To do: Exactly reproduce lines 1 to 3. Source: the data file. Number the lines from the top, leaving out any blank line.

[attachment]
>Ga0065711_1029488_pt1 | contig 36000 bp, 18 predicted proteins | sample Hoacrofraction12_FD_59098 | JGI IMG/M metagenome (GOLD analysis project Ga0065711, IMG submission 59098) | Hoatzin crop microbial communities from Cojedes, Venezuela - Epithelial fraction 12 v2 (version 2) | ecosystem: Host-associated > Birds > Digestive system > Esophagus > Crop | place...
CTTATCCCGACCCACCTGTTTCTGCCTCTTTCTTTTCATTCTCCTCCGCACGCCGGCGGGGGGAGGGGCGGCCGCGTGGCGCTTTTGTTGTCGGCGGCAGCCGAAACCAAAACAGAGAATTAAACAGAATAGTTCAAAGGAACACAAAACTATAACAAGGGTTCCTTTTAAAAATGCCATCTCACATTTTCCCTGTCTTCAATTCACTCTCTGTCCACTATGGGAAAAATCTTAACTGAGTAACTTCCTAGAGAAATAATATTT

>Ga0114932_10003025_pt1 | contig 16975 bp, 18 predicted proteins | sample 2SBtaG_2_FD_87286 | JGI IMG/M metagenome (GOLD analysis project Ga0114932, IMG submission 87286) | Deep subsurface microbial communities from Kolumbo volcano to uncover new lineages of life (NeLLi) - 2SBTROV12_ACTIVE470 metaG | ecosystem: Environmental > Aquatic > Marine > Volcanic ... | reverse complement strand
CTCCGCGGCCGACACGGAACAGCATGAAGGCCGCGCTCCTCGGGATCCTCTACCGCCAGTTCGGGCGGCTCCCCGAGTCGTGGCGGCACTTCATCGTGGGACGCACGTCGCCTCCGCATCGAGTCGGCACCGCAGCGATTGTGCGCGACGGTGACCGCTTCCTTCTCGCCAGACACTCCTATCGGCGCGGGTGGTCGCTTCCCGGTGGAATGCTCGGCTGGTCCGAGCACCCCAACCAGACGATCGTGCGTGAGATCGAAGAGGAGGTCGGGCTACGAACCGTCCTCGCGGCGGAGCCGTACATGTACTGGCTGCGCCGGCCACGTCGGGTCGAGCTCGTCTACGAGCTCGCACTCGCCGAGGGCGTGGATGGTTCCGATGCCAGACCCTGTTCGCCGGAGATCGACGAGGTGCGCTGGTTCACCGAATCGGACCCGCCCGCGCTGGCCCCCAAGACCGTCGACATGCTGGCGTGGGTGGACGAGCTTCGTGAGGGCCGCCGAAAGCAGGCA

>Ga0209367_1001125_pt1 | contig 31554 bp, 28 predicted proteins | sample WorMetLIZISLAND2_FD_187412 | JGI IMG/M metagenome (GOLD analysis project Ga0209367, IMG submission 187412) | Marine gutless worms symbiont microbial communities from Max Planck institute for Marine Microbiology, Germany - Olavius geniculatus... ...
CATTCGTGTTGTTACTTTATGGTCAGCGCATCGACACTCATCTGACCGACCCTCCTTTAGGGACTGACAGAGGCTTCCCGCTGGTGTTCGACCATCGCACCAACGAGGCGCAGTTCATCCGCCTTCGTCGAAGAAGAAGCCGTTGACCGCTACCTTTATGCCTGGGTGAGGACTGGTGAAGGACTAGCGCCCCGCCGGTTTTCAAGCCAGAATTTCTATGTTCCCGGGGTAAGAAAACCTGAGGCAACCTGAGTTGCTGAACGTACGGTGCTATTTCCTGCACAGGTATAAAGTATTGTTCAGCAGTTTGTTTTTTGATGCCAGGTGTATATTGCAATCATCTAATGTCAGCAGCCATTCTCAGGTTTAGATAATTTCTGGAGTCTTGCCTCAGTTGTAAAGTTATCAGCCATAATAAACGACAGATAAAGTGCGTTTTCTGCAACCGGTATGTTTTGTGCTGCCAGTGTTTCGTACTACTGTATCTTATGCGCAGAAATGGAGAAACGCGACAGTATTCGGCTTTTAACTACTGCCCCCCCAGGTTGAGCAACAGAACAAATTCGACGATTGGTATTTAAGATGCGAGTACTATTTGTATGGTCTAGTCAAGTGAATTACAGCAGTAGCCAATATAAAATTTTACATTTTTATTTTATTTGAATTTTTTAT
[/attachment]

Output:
>Ga0065711_1029488_pt1 | contig 36000 bp, 18 predicted proteins | sample Hoacrofraction12_FD_59098 | JGI IMG/M metagenome (GOLD analysis project Ga0065711, IMG submission 59098) | Hoatzin crop microbial communities from Cojedes, Venezuela - Epithelial fraction 12 v2 (version 2) | ecosystem: Host-associated > Birds > Digestive system > Esophagus > Crop | place...
CTTATCCCGACCCACCTGTTTCTGCCTCTTTCTTTTCATTCTCCTCCGCACGCCGGCGGGGGGAGGGGCGGCCGCGTGGCGCTTTTGTTGTCGGCGGCAGCCGAAACCAAAACAGAGAATTAAACAGAATAGTTCAAAGGAACACAAAACTATAACAAGGGTTCCTTTTAAAAATGCCATCTCACATTTTCCCTGTCTTCAATTCACTCTCTGTCCACTATGGGAAAAATCTTAACTGAGTAACTTCCTAGAGAAATAATATTT

>Ga0114932_10003025_pt1 | contig 16975 bp, 18 predicted proteins | sample 2SBtaG_2_FD_87286 | JGI IMG/M metagenome (GOLD analysis project Ga0114932, IMG submission 87286) | Deep subsurface microbial communities from Kolumbo volcano to uncover new lineages of life (NeLLi) - 2SBTROV12_ACTIVE470 metaG | ecosystem: Environmental > Aquatic > Marine > Volcanic ... | reverse complement strand